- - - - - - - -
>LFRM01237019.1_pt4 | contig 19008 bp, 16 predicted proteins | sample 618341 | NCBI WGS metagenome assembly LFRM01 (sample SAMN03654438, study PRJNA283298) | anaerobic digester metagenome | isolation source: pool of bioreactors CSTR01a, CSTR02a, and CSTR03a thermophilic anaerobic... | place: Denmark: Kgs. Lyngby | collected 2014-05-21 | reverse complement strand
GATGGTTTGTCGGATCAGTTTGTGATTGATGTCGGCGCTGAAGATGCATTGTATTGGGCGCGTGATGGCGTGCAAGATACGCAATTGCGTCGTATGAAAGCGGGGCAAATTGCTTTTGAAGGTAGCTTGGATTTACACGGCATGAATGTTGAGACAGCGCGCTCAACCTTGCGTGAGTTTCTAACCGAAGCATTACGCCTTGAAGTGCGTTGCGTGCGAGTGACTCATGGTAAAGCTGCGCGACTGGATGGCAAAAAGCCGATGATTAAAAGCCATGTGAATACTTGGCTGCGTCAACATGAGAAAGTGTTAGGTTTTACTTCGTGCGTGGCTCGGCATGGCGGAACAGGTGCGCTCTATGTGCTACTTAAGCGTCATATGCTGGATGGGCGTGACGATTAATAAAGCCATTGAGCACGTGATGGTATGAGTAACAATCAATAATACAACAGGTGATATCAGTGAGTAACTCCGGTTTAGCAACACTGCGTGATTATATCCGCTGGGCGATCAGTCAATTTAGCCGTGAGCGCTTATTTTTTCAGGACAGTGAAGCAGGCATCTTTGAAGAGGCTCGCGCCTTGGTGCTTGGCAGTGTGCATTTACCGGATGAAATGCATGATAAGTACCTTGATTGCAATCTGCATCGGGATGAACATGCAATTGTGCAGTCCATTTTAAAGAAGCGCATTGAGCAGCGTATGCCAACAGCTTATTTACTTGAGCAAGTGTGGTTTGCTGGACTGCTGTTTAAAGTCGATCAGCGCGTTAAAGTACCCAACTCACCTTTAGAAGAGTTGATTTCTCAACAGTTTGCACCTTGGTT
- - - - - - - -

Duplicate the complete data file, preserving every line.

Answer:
>LFRM01237019.1_pt4 | contig 19008 bp, 16 predicted proteins | sample 618341 | NCBI WGS metagenome assembly LFRM01 (sample SAMN03654438, study PRJNA283298) | anaerobic digester metagenome | isolation source: pool of bioreactors CSTR01a, CSTR02a, and CSTR03a thermophilic anaerobic... | place: Denmark: Kgs. Lyngby | collected 2014-05-21 | reverse complement strand
GATGGTTTGTCGGATCAGTTTGTGATTGATGTCGGCGCTGAAGATGCATTGTATTGGGCGCGTGATGGCGTGCAAGATACGCAATTGCGTCGTATGAAAGCGGGGCAAATTGCTTTTGAAGGTAGCTTGGATTTACACGGCATGAATGTTGAGACAGCGCGCTCAACCTTGCGTGAGTTTCTAACCGAAGCATTACGCCTTGAAGTGCGTTGCGTGCGAGTGACTCATGGTAAAGCTGCGCGACTGGATGGCAAAAAGCCGATGATTAAAAGCCATGTGAATACTTGGCTGCGTCAACATGAGAAAGTGTTAGGTTTTACTTCGTGCGTGGCTCGGCATGGCGGAACAGGTGCGCTCTATGTGCTACTTAAGCGTCATATGCTGGATGGGCGTGACGATTAATAAAGCCATTGAGCACGTGATGGTATGAGTAACAATCAATAATACAACAGGTGATATCAGTGAGTAACTCCGGTTTAGCAACACTGCGTGATTATATCCGCTGGGCGATCAGTCAATTTAGCCGTGAGCGCTTATTTTTTCAGGACAGTGAAGCAGGCATCTTTGAAGAGGCTCGCGCCTTGGTGCTTGGCAGTGTGCATTTACCGGATGAAATGCATGATAAGTACCTTGATTGCAATCTGCATCGGGATGAACATGCAATTGTGCAGTCCATTTTAAAGAAGCGCATTGAGCAGCGTATGCCAACAGCTTATTTACTTGAGCAAGTGTGGTTTGCTGGACTGCTGTTTAAAGTCGATCAGCGCGTTAAAGTACCCAACTCACCTTTAGAAGAGTTGATTTCTCAACAGTTTGCACCTTGGTT